Institute Backs Granholm’s Big Green Package
Director says coal plant delay, push for clean energy marks new era for Michigan
February 4, 2009 | By Jim Dulzo
Great Lakes Bulletin News Service
State of Michigan
The Institute also applauded the governor’s decision to delay the permitting of new coal plants in Michigan while the state determines whether they are actually needed and whether there are other “feasible and prudent means” to meet the state’s energy needs.
Both announcements were made during Governor Granholm’s State of the State address, delivered before the Michigan Legislature last night.
The governor’s directive about coal plants, dated Feb.3, will immediately halt further state action on the four coal plant air emissions permits it is currently considering, and will likely discourage further action by the up to four other companies considering new plants. It could eventually prompt the utilities to either drop their current plans or drastically revamp them so that their project can capture their carbon emissions—something the governor said the state should help to pursue.
The Institute has worked both to advance clean energy policy and stop Michigan’s coal rush along with other members of the Clean Energy Now Coalition, a statewide group of non-profit citizens organizations.
CEN formed early last year to convince the governor that she should freeze all coal plants’ air emissions permitting processes until the state has a plan for managing their CO2 emissions. Coal supplies about 60 percent of the state’s electricity and, as a group worldwide, coal plants produce the largest portion of the manmade greenhouse gases that are changing the planet’s climate.
The coalition maintains—and recent projections by the state’s two largest utilities confirm—that delaying the construction of new coal plants in Michigan is realistic because electricity demand will fall by as much between five and six percent through the middle of the next decade.
Green energy advocates around the state cheered the governor’s announcements about green energy and coal; many said the speech marked a sea change in how the state will deal with its energy economy, moving it from an increasingly outdated, fossil fuel-based model toward renewable energy and energy efficiency policies that are among the nation’s most progressive.
Striking and Welcome
Institute Executive Director Hans Voss said that Governor Granholm’s plan, unveiled at her State of the State address Tuesday evening, was “remarkable both for its bold goals—cutting fossil fuel consumption by almost half and creating tens of thousands of green jobs—and for its exceptionally broad approach to putting green energy to work to rebuild Michigan’s prosperity.”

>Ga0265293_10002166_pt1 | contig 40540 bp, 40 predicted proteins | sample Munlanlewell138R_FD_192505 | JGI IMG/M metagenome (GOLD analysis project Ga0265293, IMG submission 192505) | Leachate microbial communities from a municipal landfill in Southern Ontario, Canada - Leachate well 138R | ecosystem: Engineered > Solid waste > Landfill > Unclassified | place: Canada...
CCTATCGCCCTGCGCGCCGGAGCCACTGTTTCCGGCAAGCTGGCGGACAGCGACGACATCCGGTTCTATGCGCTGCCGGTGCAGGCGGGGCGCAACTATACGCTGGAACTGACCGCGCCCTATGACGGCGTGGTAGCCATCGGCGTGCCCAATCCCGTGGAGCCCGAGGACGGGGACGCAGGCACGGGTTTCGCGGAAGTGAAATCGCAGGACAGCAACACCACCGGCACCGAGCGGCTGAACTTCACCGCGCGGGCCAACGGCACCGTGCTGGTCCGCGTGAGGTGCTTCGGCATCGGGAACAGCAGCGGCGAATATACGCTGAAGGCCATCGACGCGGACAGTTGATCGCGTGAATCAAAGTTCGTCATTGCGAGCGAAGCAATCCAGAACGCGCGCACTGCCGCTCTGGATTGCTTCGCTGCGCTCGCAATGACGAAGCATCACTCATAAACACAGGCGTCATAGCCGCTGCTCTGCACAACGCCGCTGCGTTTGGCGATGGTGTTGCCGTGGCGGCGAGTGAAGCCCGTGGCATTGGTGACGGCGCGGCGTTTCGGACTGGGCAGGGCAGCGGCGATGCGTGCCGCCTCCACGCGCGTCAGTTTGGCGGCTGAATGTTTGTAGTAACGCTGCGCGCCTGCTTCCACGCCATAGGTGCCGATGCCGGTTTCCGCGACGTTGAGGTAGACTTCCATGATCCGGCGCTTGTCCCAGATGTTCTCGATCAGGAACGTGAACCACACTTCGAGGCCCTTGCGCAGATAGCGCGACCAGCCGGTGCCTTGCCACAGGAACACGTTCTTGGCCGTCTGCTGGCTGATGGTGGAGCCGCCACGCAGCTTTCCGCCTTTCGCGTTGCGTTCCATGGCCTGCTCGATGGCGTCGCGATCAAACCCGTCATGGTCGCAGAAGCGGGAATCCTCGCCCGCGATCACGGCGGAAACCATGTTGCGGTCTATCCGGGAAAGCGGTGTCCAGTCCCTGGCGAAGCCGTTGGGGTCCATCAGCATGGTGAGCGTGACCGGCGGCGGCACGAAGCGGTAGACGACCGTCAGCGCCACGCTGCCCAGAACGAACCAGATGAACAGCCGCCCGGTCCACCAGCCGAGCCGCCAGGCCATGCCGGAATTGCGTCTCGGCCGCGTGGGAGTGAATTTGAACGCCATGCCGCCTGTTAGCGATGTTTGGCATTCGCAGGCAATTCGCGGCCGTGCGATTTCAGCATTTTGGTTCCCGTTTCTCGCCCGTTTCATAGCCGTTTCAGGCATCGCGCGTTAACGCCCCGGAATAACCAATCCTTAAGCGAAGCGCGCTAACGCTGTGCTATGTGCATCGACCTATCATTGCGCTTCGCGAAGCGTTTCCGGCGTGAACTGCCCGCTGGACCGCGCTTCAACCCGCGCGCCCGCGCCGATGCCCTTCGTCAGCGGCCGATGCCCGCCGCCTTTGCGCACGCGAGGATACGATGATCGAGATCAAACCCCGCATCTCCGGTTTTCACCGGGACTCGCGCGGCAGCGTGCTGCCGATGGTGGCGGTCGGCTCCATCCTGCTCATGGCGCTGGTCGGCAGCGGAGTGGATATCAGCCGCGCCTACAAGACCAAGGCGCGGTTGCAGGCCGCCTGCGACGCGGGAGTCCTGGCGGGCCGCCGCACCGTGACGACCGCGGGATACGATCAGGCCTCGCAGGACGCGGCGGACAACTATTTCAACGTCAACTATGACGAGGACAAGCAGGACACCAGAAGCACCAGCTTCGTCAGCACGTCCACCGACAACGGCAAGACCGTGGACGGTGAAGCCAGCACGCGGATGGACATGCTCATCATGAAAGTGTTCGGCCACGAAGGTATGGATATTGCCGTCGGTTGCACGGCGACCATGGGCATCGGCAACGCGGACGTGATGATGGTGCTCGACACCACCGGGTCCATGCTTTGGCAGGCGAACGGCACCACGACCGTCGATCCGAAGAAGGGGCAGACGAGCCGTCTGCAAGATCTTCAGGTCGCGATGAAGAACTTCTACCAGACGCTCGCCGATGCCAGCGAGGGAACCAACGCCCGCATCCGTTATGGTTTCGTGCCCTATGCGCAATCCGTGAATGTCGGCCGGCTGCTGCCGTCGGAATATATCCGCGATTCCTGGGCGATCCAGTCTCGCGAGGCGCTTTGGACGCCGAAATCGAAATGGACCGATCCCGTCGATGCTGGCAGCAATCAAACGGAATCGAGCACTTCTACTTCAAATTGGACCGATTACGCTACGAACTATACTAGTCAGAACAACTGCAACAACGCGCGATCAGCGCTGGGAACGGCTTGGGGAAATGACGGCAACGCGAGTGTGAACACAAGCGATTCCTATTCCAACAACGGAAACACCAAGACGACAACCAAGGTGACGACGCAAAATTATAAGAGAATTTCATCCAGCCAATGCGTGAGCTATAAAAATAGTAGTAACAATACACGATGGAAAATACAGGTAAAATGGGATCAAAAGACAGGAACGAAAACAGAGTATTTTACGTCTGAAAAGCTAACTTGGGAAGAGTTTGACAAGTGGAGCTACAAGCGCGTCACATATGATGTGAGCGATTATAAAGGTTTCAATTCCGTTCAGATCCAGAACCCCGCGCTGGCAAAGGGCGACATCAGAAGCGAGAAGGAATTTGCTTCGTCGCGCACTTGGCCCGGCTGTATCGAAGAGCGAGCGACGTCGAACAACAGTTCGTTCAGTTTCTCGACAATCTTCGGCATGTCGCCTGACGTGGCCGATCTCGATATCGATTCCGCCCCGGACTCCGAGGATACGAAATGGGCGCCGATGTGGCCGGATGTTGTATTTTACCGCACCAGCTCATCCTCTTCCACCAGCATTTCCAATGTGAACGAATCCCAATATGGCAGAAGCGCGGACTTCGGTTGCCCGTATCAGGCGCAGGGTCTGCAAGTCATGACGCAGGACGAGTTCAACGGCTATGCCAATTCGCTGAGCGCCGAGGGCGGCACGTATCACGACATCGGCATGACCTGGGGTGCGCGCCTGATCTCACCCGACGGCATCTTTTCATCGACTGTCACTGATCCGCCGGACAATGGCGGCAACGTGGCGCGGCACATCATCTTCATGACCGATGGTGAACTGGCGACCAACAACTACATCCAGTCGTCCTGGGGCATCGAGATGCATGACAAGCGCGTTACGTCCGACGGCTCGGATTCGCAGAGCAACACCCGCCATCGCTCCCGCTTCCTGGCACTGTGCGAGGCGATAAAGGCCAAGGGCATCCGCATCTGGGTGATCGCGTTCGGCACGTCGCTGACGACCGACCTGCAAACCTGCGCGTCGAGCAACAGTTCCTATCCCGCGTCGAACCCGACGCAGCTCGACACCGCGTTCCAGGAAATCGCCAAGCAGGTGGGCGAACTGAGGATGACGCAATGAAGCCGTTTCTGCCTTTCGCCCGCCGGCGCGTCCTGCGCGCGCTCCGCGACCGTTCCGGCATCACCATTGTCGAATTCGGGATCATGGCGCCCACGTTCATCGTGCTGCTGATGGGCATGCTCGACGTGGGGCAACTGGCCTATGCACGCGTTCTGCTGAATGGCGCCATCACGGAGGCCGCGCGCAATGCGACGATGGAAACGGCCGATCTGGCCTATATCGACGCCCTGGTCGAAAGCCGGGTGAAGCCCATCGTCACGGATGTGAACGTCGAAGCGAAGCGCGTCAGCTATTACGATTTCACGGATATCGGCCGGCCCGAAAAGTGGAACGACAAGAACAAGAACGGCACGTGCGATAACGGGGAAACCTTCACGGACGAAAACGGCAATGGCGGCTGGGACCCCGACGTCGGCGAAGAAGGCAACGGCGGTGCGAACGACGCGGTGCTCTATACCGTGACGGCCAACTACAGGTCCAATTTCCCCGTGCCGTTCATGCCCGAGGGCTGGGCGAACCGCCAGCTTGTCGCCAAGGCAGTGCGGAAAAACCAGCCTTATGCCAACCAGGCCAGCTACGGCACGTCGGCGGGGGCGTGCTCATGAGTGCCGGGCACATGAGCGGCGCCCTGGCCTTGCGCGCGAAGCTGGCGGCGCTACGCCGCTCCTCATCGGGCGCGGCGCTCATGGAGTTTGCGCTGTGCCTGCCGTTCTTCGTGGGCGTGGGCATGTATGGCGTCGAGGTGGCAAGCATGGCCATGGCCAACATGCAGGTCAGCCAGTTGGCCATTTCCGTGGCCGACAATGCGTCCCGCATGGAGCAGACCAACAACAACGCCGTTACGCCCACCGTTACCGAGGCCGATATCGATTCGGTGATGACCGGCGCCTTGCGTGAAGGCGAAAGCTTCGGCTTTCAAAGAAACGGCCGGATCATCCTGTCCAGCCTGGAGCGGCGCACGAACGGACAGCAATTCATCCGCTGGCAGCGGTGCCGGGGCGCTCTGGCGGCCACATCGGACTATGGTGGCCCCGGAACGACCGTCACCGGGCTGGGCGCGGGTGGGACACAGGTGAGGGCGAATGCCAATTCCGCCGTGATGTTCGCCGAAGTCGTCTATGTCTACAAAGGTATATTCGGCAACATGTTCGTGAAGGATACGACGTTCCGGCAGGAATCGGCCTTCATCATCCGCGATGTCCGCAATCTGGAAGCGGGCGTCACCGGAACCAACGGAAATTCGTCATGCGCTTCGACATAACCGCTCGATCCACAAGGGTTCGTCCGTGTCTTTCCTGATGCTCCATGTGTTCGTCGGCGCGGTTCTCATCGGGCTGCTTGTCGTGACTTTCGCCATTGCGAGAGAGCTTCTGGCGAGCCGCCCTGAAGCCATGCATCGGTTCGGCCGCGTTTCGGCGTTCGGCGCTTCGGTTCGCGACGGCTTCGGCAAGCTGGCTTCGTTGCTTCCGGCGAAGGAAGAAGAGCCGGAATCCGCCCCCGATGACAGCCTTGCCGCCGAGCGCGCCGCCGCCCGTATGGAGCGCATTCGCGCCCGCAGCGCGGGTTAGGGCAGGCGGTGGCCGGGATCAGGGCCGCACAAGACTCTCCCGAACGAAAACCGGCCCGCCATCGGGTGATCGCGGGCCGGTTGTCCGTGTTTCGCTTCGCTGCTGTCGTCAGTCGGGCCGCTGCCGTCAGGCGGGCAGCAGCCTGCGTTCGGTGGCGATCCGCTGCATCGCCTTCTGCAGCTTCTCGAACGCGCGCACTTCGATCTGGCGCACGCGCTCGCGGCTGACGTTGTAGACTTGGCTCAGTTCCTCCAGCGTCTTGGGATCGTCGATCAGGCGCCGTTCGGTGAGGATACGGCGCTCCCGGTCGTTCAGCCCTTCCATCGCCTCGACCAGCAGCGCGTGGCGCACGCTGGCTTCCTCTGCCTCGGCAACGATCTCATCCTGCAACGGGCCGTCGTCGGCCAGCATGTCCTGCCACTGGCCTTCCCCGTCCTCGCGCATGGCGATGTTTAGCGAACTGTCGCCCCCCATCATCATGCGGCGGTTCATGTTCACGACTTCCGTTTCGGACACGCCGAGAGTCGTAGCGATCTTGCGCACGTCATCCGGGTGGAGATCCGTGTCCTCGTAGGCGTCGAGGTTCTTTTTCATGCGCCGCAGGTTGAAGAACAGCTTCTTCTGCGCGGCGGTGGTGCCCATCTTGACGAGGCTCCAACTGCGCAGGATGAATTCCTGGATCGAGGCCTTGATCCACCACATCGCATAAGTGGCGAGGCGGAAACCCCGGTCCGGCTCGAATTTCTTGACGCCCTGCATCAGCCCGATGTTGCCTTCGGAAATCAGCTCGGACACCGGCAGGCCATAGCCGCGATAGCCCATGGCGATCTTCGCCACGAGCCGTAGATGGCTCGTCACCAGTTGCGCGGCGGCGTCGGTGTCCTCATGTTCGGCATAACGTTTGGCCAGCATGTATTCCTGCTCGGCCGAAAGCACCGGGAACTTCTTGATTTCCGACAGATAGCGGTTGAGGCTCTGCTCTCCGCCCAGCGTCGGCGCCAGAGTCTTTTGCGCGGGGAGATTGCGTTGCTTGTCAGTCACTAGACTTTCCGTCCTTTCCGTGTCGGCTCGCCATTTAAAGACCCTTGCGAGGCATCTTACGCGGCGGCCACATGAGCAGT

Mr. Voss said that the scope of the governor’s strategy was both striking and welcome.
“Her plan includes new utility pricing practices that save money by encouraging efficiency and innovation,” he said. “It also has a way for people to finance major home weatherization projects with the money they save on their heating costs.
“Just those two changes will spark a storm of sales, service, and light manufacturing in a state with immense capacity for all three,” he said.
The Institute director added that the plan’s strong incentives for large-scale wind farm development, combined with its greatly expanded opportunity for homeowners and entrepreneurs to make money by installing their own solar or wind power and selling it to their local utility, will spark a heavy manufacturing renaissance in the state.
“Michigan, the nation’s 14th-windiest state, is ripe for a large amount of wind power development,” Mr. Voss said. “And the large-scale turbine companies prefer building their projects close to where they are erected because transportation is so costly. So we could be seeing a lot of new wind turbines of all sizes going up, as well as lots of reopened factories making them.
“That adds up to thousands of good jobs of all sorts—from assembly line work to engineering, from heavy construction to home-scale electrical installation, and from turbine maintenance to ‘smart grid’ operation, ” he said. “And the governor’s plan to create a green construction corps in Michigan, which will train young people in all of these jobs, and many others, will help to keep thousands of our youth in the state.”
Brave and Necessary
Mr. Voss also praised the governor’s decision to look critically at the state’s current coal rush as a brave and necessary move.
“Governor Granholm is going to take a large amount of heat for delaying these plants,” he predicted. “But it is far from clear when and if we’ll ever need another new, fossil-fueled, ‘base load’ power plant in the state.
“The governor wants us to hit the pause button on coal, take a step back, and ask whether or not, all things considered, there is a better way to rebuild Michigan’s economy than invest in coal plants, which have become a very risky investment and which do not produce very many new jobs.
“The plan she announced last night is a better way,” Mr. Voss concluded. “It is sound, smart, bold, and will rebuild the state’s prosperity by immediately creating thousands of new jobs and attracting new companies to Michigan for the long run. We will do everything we can to help her green economic vision—certainly among the nation’s most advanced—become a reality for Michigan workers and their families.”
Jim Dulzo is the Michigan Land Use Institute’s managing editor, and coordinates the organization’s clean energy and coal program. Reach him at email@example.com. The Institute’s coverage of Michigan’s energy issues is archived here.